Mindfulness-Based Stress Reduction-related changes in posterior cingulate resting brain connectivity.
Soc Cogn Affect Neurosci. 2019 Jul 31 ;14(7):777-787. PMID: 31269203
Tammi R A Kral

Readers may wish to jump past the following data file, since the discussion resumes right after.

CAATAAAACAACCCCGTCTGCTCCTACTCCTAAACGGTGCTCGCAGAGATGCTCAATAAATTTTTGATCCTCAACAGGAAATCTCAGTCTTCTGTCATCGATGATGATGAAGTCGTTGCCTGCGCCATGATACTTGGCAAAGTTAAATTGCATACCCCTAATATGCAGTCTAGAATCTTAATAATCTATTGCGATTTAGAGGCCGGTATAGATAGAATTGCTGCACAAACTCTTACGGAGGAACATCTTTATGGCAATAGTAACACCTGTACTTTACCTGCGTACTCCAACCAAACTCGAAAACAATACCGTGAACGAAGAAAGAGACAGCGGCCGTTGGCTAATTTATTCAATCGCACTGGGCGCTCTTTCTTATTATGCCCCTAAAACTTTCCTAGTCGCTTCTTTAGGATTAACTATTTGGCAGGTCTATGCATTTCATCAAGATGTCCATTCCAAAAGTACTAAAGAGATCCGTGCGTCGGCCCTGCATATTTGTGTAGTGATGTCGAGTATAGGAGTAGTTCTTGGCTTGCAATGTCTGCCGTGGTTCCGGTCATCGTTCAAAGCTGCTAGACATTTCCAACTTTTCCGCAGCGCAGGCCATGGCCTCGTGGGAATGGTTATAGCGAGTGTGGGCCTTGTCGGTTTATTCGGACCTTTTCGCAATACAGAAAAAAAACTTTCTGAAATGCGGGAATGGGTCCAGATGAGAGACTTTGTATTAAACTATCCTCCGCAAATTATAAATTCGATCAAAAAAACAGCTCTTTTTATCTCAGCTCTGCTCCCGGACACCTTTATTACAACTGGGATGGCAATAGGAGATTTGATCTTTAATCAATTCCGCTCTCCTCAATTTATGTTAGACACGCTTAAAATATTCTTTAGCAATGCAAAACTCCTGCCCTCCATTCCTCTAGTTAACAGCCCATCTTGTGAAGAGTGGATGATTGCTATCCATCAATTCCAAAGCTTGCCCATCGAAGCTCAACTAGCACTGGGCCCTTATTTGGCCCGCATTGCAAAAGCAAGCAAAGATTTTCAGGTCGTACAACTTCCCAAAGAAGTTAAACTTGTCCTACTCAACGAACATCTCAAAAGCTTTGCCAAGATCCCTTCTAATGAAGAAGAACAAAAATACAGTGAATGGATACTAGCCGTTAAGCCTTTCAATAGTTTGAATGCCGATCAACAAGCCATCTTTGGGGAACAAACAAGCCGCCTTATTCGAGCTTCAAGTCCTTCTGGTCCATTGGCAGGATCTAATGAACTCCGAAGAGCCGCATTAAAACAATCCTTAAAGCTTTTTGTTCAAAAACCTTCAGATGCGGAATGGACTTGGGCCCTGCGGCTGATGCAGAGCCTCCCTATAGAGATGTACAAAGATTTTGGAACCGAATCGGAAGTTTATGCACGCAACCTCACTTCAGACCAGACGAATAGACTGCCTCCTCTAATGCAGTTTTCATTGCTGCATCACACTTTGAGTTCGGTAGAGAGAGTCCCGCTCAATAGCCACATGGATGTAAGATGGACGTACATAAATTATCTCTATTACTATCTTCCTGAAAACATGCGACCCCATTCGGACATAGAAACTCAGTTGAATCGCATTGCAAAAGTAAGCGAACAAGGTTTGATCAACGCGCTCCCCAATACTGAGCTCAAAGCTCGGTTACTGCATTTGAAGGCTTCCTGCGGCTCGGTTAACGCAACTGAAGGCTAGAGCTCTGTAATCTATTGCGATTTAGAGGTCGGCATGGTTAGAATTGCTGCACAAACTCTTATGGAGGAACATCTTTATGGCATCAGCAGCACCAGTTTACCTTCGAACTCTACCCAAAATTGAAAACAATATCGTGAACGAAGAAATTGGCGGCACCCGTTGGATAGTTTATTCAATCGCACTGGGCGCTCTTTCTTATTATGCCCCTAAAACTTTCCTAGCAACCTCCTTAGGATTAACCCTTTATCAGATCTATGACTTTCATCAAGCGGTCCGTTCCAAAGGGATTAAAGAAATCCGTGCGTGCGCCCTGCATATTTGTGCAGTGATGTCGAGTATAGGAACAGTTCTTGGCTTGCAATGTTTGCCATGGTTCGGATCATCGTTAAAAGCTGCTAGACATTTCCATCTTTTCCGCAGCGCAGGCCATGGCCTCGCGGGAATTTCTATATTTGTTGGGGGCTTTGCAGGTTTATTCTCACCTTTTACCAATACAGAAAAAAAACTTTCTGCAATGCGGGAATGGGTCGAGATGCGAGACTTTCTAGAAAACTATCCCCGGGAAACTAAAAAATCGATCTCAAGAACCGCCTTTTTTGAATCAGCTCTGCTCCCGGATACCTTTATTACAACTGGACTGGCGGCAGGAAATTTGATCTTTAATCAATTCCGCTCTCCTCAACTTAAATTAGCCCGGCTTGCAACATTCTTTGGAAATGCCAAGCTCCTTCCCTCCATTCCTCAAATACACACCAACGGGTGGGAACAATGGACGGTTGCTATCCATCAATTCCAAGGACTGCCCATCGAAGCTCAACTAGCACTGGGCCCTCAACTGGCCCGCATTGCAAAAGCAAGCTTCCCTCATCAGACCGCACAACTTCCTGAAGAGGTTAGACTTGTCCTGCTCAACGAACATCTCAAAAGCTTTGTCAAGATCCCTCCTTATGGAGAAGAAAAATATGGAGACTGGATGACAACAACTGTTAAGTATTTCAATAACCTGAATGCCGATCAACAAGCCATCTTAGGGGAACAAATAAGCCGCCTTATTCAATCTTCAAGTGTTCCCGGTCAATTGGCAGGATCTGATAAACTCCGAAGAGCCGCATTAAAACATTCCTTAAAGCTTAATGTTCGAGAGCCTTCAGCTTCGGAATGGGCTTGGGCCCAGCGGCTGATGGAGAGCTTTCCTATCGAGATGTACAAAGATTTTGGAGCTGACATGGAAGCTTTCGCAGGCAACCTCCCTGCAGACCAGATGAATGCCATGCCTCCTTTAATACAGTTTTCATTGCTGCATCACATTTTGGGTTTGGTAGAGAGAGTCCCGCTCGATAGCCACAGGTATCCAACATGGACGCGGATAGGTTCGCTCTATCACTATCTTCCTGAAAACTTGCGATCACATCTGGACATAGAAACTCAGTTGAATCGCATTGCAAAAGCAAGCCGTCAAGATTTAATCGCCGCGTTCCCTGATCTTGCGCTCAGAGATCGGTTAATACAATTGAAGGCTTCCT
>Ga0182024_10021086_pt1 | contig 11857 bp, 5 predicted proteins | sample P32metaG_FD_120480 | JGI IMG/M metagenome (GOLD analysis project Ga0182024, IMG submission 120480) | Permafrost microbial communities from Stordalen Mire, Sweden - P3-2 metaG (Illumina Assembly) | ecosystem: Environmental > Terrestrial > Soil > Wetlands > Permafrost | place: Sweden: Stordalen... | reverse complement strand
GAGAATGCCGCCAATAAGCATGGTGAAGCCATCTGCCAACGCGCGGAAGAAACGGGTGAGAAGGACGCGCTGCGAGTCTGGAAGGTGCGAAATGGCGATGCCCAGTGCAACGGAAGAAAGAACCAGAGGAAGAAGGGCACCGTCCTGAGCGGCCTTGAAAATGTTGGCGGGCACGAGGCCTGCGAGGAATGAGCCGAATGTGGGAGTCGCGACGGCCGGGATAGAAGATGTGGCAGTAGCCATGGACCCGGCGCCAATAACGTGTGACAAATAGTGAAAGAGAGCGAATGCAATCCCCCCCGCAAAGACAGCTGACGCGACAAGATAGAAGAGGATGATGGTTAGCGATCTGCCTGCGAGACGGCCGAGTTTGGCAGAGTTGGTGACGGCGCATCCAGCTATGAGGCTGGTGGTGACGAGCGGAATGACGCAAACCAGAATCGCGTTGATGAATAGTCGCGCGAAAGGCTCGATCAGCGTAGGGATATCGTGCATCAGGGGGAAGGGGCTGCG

Mindfulness meditation training has been shown to increase resting-state functional connectivity between nodes of the frontoparietal executive control network (dorsolateral prefrontal cortex [DLPFC]) and the default mode network (posterior cingulate cortex [PCC]). We investigated whether these effects generalized to a Mindfulness-Based Stress Reduction (MBSR) course and tested for structural and behaviorally relevant consequences of change in connectivity. Healthy, meditation-naïve adults were randomized to either MBSR (N = 48), an active (N = 47) or waitlist (N = 45) control group. Participants completed behavioral testing, resting-state fMRI scans and diffusion tensor scans at pre-randomization (T1), post-intervention (T2) and ~5.5 months later (T3). We foundincreased T2-T1 PCC-DLPFC resting connectivity for MBSR relative to control groups. Although these effects did not persist through long-term follow-up (T3-T1), MBSR participants showed a significantly stronger relationship between days of practice (T1 to T3) and increased PCC-DLPFC resting connectivity than participants in the active control group. Increased PCC-DLPFC resting connectivity in MBSR participants was associated with increased microstructural connectivity of a white matter tract connecting these regions and increased self-reported attention. These data show that MBSR increases PCC-DLPFC resting connectivity, which is related to increased practice time, attention and structural connectivity.